New Micro Press Publisher Brooklyn’s The Crumpled Press

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New Micro Press Publisher

Brooklyn’s The Crumpled Press

By Nathaniel G. Moore

The Crumpled Press has put out 10 titles since its inception in 2005 when they launched their first two books, Still Leaves and 911.

Founded by Nicholas Jahr, Jordan Kenneth McIntyre and Alexander Bick, the press recently added managing editor Aaron Tugendhaft in 2007.

Tugendhaft says the books are printed using either laser or ink-jet printers from computer files, adding, “We combine the latest technology with the pleasures of an archaic form of production.” Or, as the press’s website clearly states: “The Crumpled Press is a small press dedicated to producing hand-bound editions of work that would otherwise be ‘crumpled’ and tossed in the waste.” The press also promises that each Crumpled Press book and pamphlet is made by hand for “a distinctive look and feel.”

In the forward to one of the press’s most recent publications Anthony Grafton’s Codex in Crisis the editors disclose their pub­lishing manifesto, “When we created The Crumpled Press, in 2005, we sought to re-animate the pamphlet as an expressive form. But we soon realized that blogs had filled this niche. We began to think more seriously about the specificity and durabil­ity of print: we learned the languages of paper, type and binding. This doesn’t mean that we rejected new technologies–indeed, our work would be impossible without the personal computer, the Internet and the laser printer. Just as photography forced painters to reconsider their art, however, the Web has forced us to reconsider the possibilities of print.”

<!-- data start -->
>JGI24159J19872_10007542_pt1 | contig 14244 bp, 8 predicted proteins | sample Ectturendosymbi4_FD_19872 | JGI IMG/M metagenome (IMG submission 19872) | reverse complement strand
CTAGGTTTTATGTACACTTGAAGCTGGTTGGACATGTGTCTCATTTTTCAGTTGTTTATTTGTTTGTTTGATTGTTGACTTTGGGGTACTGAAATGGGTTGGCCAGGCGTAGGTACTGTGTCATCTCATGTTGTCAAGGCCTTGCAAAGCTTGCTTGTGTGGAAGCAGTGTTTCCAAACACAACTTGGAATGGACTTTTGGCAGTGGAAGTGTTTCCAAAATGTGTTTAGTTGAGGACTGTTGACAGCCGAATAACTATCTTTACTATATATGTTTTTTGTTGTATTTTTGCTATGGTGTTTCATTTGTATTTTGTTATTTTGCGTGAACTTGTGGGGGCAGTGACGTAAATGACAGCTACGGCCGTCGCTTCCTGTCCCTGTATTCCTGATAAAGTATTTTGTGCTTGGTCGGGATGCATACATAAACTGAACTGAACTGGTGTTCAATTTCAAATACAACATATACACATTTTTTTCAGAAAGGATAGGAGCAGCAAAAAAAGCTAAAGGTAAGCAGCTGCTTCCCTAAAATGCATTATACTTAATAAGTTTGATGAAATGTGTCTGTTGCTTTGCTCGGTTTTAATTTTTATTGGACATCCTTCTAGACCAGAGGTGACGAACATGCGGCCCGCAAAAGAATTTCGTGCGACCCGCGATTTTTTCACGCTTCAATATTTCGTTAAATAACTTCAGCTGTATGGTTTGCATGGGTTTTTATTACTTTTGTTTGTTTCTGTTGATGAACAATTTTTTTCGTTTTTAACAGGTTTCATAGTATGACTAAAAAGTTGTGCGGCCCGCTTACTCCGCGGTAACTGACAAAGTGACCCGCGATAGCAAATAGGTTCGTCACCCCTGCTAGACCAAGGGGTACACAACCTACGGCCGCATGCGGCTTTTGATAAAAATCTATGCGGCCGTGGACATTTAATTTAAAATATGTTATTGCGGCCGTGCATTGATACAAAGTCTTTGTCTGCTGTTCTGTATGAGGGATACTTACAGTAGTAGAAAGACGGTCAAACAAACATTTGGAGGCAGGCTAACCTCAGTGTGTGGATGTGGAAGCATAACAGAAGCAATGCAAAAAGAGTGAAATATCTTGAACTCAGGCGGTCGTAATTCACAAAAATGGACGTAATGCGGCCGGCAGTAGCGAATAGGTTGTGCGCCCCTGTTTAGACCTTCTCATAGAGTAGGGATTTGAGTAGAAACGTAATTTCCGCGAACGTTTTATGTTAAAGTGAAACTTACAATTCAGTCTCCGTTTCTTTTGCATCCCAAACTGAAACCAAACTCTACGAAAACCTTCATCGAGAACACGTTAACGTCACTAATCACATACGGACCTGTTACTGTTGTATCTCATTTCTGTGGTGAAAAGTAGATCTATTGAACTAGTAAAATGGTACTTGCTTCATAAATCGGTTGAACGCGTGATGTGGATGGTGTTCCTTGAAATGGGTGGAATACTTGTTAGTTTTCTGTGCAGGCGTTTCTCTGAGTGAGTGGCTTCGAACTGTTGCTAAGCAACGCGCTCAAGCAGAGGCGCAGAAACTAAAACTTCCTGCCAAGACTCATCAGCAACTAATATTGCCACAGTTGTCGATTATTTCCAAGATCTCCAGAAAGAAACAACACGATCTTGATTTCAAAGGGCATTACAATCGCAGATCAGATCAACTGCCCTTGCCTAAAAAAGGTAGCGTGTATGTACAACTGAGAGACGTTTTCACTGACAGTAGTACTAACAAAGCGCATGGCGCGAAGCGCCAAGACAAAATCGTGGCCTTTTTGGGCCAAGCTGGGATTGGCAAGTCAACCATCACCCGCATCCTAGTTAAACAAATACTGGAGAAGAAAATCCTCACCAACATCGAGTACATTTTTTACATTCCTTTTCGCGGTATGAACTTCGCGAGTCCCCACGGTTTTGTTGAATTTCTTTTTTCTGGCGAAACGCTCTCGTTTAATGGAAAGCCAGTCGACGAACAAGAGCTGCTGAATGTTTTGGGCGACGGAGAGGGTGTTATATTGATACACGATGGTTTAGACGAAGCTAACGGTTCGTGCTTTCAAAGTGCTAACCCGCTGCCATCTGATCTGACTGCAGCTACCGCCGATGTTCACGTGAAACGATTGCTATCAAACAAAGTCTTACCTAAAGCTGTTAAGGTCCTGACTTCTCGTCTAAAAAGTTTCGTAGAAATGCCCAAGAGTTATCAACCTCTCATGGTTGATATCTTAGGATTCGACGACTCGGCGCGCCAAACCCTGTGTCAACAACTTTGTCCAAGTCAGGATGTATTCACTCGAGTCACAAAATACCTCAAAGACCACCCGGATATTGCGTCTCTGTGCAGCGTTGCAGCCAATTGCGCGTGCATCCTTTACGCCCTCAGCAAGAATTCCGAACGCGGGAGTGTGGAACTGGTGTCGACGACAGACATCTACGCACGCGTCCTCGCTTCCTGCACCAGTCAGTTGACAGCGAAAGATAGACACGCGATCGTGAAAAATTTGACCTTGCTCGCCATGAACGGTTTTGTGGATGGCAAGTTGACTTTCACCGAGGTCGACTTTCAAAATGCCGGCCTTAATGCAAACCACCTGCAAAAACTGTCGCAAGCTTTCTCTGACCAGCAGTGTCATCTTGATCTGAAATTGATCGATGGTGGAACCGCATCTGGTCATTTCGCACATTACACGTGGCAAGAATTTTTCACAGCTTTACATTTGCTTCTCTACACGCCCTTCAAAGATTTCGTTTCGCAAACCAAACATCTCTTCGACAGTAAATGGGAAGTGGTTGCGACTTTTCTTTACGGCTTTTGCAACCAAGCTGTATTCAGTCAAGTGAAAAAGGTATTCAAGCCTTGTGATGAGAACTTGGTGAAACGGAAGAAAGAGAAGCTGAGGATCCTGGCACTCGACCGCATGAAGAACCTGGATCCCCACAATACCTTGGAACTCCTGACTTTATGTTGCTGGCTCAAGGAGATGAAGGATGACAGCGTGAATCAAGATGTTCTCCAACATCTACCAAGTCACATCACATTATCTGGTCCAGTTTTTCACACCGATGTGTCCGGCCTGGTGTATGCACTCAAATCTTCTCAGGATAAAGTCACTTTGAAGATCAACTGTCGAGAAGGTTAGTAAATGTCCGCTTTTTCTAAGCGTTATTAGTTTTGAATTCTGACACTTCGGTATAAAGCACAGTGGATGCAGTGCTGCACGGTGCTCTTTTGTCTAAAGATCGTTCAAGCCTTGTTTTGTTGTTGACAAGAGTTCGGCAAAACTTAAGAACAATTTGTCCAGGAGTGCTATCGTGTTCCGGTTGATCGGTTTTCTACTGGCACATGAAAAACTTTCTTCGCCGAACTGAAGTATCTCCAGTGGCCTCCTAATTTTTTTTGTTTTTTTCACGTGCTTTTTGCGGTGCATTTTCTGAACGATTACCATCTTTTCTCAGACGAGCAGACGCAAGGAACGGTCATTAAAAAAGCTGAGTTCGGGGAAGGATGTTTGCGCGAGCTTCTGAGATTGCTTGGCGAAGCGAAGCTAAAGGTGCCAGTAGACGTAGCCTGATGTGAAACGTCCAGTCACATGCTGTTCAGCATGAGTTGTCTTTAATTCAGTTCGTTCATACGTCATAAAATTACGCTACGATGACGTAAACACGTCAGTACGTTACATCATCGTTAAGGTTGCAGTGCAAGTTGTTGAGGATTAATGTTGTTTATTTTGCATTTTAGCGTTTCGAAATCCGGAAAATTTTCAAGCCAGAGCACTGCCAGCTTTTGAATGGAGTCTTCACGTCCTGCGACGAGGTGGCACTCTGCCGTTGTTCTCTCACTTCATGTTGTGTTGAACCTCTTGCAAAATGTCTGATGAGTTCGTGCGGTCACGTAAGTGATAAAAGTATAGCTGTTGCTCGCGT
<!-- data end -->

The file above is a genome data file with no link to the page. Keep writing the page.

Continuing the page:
When it comes to distributing the titles, the main focus seems to be through their website, or through word-of-mouth. “We do sell our books in a limited number of stores–mainly in geographi­cal areas where we have access for one reason or another.” A list of these stores are on the website. Tugendhaft says some stores are beginning to order books straight out, but the relationships usually begin as consignment sales and then evolve.

When it comes to designing the books, everyone lends a hand, “but mainly it is the work of Jordan McIntyre.” Tugendhaft says. “We also get help with graphic design sometimes from Aaron Mosher.”

When it’s time for the laborious process of hand stitching, stapling and assembling the books, the press has a “pool of friends” who donate their time to help fold, cut and sew. Tugendhaft says on average, about three to six people come to help for any given binding event and that “the pool is always growing.”

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